Here is a round-up of the latest news in the world of accessible travel and disability, including an incredible tale of a community coming together to help a power wheelchair user evacuate after her home was flooded by a hurricane storm surge. There’s some positive news too, including improved access at a UNESCO World Heritage Site and improved airport security screening measures for people with communication difficulty.
Accessible Travel News from Around the Web
- Wheelchair User Escapes Flooded Home by Floating on a Surfboard — 10 years ago, Mary Ellen Olsen and her husband were impacted by the terrible effects of Hurricane Sandy — after an electrical fire engulfed the couple’s home in flames, Mary found herself in a precarious situation: her power wheelchair couldn’t navigate the streets, which were covered by more than 6 feet of water from the storm surge. With the help of neighbors, she made it out alive — read the amazing story in this story from the New York Post.
- Wheelchair User’s Van Blocked by Illegally Parked Car at Atlanta Airport — After arriving on a flight to Atlanta, Yvette Pegues went to collect her car from the airport parking lot, only to find it blocked by an illegally parked car. She couldn’t access her van’s ramp, so she called for help. The police and airport parking authority did nothing, and Yvette was forced to have a family member pick her up in a non-accessible van, which meant she had to leave her mobility device behind.
- Accessible Fishing Business Hits Alaska’s “Shark Tank” — Capt. Jack Finnegan has offered fishing trips in Ketchikan, Alaska for many years, but realized that his boats weren’t accessible to many disabled people. Inspired by his previous work in the disability community, Finnegan founded “Fishability Alaska” to provide greater access to wheelchair users and others with disabilities. He recently presented the idea at the Alaska Travel Industry Association’s version of “Shark Tank.”
- Meet the Woman Who Has Manufactured & Donated Thousands of Wheelchairs to Disabled People in Pakistan — Disabled people in developing countries don’t have access to the same level of support as those of us in the west — with a wheelchair being a “luxury” rarely provided by governments. Zahadi Qureshi, who contracted polio is a child in Pakistan, spent her childhood crawling from place to place because she did not have a wheelchair. Today, she’s become a heroine, founding a non-profit that manufactures and distributes wheelchairs to disabled people throughout Pakistan.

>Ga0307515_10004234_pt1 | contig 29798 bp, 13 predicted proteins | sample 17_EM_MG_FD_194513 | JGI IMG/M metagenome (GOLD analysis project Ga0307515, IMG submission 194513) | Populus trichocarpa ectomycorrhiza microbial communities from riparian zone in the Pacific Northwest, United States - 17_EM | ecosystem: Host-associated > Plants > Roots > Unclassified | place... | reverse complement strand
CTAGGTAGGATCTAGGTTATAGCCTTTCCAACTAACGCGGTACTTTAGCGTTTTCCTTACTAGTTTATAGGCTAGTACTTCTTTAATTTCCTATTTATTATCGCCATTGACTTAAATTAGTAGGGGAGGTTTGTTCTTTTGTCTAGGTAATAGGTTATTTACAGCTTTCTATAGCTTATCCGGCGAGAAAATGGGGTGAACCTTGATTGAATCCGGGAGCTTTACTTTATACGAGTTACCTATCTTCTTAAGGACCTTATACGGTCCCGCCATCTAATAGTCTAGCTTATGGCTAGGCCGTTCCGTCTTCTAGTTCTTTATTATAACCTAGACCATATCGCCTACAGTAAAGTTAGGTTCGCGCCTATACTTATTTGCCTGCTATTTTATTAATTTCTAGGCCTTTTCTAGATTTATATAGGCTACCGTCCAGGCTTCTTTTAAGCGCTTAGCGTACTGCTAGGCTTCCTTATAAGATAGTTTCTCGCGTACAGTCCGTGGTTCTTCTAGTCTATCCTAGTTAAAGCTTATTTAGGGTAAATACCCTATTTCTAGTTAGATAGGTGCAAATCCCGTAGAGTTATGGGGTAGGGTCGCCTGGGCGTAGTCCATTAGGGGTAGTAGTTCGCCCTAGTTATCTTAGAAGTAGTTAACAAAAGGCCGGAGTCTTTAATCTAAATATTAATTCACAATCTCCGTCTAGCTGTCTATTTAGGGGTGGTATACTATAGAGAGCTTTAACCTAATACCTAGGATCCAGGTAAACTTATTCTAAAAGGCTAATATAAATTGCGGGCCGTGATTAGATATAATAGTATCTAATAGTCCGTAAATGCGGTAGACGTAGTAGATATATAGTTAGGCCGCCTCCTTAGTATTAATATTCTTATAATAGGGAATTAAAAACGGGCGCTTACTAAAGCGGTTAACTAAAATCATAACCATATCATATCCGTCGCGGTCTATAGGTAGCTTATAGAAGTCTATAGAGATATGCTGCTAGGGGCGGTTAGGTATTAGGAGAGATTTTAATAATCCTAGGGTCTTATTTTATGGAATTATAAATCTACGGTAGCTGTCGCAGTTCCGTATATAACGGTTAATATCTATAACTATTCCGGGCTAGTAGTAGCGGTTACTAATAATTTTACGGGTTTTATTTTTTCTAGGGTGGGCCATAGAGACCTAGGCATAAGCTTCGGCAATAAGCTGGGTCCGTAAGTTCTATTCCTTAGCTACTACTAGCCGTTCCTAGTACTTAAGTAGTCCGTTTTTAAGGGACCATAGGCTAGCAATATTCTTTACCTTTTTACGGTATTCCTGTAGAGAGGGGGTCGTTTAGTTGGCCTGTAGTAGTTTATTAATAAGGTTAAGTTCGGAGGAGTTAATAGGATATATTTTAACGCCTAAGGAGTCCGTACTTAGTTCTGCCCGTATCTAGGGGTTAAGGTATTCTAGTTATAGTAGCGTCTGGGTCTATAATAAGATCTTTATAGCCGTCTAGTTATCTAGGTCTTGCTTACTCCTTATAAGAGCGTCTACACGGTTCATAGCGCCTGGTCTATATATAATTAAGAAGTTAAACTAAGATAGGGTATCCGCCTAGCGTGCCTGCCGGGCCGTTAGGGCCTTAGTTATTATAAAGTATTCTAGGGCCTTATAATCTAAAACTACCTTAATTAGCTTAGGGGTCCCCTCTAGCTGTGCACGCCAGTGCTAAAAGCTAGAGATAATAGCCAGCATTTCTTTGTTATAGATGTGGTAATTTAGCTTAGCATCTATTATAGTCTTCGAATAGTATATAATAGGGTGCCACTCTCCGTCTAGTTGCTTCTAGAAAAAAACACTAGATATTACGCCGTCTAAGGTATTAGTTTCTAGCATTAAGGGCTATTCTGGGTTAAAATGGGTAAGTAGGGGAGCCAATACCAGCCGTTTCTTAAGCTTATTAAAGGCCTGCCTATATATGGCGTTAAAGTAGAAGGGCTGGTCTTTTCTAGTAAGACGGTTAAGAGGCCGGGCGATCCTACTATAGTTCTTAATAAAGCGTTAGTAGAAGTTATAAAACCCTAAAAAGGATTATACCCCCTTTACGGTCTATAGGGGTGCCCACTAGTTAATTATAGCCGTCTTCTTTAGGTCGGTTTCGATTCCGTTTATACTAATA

- ADA Settlement: Philadelphia to Fix 10,000+ Curb Ramps — Sidewalks are about to become much more accessible in the City of Philadelphia. Following a class action lawsuit brought by a number of disabled people, the city has agreed to build, install and/or remediate 10,000 curb ramps over the next 15 years. Tony Brooks, a plaintiff in the lawsuit, said that “Activists and advocates fighting for disability rights in Philadelphia, like myself, now have a victory here in our city that we’ve wanted for a long time.”
- Denver’s Red Rocks Amphitheatre to See New Accessibility Improvements — Denver’s iconic Red Rocks Amphitheatre will gain an increase in wheelchair accessible seating locations before the start of the next concert season, according to a report in the Colorado Sun. Additional accessibility improvements are also planned, including repaved ramps and a shelter at the shuttle bus stop.
- Qatar Airways told para-athlete he couldn’t fly alone — I’ve flown Qatar Airways as a disabled wheelchair user who cannot walk many times and my right to fly unaccompanied has never been challenged. That wasn’t the case for Malaysian para-athlete Daniel Lee, who said he felt “humiliated” when the airline’s staff initially told him that he couldn’t fly alone on his flight from Cairo, Egypt.
And finally, a video report about the DOJ’s recent agreement with NJ Transit to improve accessibility at 5 train stations in New Jersey: